German Marriage records are arguably the most important vital records to find and utilize. Not only do they link two families and their respective generations, but marriage records make it easier to determine if you've found the correct baptismal records as well since they differentiate themselves with the name of the spouse, place of birth or current residence and almost always at least a father's and possibly both parents' names. This in turn helps determine the correct baptism record for your person of interest, as well as children's records and potentially siblings as well.
Although the information in marriage records can vary from parish to parish and priest to priest, they usually follow the same format and have the same basic information. The information found in a marriage record may include:
*If the groom's fathers name is missing, it could be that he was previously married. Men do not always get a status of widow. Look at the priest's surrounding entries to see how he has addressed this issue before. If he commonly does list men as widowers, then the groom could be illegitimate, although they would usually note this. This same reasoning can be applied to the brides missing father. Another reason could be that the couple were married in another church and this is a duplicate record and was recorded since both or either of the couple was born in the parish of record or they currently live there. In this case it is important to locate the original record. Look at where both parties are from by locating the word "von" or "aus" which both mean "from."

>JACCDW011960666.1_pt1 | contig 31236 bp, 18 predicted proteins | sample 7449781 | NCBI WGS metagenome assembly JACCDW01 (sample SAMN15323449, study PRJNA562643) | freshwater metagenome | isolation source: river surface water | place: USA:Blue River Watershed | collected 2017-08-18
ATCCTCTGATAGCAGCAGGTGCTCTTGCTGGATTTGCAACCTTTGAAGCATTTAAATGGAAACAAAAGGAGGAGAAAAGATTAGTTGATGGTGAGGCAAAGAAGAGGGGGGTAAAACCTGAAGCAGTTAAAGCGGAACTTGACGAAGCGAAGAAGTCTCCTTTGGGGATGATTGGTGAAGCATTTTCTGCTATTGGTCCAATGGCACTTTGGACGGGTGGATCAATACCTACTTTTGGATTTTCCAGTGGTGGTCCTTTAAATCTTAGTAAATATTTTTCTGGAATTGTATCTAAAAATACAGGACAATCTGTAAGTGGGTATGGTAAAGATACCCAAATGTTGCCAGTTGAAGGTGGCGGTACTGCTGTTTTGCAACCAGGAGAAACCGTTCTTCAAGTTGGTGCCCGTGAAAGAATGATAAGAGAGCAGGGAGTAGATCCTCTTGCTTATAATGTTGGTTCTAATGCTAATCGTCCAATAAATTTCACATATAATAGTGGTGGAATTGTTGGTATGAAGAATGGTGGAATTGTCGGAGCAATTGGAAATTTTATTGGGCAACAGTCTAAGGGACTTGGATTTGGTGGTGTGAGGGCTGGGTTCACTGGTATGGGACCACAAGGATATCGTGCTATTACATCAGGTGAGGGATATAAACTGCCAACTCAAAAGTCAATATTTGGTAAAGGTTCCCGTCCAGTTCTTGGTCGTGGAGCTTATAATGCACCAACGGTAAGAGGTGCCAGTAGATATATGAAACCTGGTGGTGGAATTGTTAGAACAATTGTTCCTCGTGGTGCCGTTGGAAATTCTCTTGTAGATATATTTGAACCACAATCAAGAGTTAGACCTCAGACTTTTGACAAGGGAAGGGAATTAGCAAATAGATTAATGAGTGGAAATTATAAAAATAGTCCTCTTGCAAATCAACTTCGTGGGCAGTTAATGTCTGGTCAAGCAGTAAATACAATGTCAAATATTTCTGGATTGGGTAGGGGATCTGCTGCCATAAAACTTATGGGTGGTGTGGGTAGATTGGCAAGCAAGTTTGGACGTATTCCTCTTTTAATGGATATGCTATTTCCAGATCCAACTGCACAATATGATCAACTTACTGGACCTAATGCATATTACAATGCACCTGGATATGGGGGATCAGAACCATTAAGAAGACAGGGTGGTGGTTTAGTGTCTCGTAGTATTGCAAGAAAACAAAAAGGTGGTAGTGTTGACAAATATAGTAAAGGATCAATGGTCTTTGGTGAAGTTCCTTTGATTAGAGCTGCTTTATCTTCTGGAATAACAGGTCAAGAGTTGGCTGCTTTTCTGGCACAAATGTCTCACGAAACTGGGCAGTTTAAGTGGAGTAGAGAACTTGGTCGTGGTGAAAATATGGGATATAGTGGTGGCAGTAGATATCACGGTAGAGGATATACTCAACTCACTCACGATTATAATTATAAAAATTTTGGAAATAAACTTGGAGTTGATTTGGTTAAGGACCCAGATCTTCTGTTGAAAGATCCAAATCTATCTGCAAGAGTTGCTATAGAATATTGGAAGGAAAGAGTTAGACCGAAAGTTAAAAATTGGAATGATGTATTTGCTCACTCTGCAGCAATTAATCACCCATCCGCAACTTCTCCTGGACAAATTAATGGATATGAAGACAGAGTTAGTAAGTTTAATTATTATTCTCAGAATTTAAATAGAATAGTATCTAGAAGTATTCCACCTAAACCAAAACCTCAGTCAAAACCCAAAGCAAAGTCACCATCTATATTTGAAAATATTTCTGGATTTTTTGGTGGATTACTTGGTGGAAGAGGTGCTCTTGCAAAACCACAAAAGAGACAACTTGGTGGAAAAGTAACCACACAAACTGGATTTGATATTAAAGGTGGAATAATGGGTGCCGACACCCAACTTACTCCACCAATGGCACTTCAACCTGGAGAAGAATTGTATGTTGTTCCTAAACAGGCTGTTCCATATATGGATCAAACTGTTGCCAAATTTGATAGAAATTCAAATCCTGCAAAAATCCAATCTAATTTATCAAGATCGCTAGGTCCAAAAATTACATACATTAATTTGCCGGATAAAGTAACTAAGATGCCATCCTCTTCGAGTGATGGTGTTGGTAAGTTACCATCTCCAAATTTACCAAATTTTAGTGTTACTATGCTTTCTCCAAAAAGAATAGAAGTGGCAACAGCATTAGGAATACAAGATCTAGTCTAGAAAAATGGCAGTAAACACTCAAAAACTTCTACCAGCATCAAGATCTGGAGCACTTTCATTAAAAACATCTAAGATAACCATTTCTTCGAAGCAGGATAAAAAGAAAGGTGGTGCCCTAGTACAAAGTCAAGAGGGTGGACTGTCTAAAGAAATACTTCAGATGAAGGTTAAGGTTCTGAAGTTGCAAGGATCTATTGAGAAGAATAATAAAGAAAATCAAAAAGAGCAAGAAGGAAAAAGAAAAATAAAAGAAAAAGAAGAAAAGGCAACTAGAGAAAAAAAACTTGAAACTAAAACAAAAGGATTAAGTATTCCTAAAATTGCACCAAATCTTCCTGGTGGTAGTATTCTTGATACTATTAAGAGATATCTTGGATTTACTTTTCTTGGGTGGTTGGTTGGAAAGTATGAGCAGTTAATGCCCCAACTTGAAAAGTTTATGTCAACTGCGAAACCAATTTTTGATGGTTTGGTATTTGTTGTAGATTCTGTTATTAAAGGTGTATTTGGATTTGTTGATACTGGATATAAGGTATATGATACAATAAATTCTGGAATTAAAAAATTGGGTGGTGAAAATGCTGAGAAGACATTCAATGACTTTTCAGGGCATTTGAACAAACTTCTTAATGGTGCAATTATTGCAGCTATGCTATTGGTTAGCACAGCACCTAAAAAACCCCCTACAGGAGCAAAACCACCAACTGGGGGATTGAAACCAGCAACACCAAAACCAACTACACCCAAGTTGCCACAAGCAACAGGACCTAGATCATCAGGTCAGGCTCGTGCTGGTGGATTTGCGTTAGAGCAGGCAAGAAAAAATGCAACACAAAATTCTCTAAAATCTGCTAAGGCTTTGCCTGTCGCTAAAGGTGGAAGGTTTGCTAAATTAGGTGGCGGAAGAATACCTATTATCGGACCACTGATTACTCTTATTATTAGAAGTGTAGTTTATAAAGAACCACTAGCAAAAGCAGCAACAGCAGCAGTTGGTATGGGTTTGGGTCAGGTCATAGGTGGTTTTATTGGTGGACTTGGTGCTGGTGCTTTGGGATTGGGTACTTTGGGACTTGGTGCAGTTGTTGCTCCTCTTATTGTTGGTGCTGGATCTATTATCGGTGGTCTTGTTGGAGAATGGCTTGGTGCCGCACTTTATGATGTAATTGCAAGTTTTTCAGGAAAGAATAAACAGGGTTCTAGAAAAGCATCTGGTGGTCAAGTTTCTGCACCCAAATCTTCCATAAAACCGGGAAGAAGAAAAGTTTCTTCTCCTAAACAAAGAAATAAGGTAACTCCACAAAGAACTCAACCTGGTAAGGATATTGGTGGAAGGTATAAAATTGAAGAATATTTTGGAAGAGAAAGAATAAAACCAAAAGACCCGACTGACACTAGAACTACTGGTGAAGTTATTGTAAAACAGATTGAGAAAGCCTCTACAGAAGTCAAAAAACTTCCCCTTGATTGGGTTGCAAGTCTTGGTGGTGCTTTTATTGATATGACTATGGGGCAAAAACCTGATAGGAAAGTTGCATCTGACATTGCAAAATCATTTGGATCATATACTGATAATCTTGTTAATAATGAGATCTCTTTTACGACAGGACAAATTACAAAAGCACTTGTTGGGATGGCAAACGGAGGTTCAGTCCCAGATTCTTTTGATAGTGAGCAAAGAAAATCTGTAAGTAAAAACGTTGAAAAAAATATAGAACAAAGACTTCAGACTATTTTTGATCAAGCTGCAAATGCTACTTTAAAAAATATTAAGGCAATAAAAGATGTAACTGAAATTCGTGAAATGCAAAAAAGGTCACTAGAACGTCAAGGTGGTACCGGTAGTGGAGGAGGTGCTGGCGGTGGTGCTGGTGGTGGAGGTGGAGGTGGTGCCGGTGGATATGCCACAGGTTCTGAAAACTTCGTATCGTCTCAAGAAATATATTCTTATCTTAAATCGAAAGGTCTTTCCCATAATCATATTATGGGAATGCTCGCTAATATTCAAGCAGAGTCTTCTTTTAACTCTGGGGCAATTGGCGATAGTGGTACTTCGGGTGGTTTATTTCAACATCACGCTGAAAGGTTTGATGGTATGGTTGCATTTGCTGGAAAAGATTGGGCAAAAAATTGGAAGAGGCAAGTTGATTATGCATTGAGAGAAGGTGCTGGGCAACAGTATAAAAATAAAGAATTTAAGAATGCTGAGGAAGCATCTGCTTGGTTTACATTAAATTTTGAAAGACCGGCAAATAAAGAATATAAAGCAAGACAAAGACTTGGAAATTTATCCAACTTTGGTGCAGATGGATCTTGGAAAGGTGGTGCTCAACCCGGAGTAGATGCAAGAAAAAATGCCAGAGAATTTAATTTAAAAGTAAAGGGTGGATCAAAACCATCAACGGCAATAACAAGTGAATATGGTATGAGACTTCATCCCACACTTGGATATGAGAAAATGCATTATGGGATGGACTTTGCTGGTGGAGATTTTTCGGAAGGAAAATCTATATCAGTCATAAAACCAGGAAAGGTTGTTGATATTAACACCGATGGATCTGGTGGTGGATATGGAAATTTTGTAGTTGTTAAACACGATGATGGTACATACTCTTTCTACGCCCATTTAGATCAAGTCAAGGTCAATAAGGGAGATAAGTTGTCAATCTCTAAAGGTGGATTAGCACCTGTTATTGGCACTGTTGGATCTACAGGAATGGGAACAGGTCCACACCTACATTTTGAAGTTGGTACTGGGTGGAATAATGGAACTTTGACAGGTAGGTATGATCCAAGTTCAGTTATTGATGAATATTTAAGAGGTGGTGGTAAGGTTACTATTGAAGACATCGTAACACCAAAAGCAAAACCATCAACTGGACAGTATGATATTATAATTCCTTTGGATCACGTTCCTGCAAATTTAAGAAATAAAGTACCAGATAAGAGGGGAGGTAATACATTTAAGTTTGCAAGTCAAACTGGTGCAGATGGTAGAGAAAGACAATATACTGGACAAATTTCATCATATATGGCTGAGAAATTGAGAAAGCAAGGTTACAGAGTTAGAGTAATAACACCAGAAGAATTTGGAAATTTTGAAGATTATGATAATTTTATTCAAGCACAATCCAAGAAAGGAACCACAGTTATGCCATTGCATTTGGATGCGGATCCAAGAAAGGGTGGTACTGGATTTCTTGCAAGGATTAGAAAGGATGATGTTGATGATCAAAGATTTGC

Most church records before the 19th century were written in a paragraph or sentence format. However, it is not unusual to find these records up until the early 1900's. These types of records can have more information, but tend to be harder to read.
**Click on the images for a full page with transcription and translation**
Below is an exceptional example of of both paragraph and tabular form. The information contained in this record is not common as it lists the bride and groom's birthdates in the notes.
(Full image is available by clicking the image, the transcription and translation is linked below)
After the 1800's and the wide spread use of the printing press, most church records were usually kept in a tabular or printed format. It is not uncommon to see parishes using this format much earlier though. Tabular forms are easier to read, but usually have less information.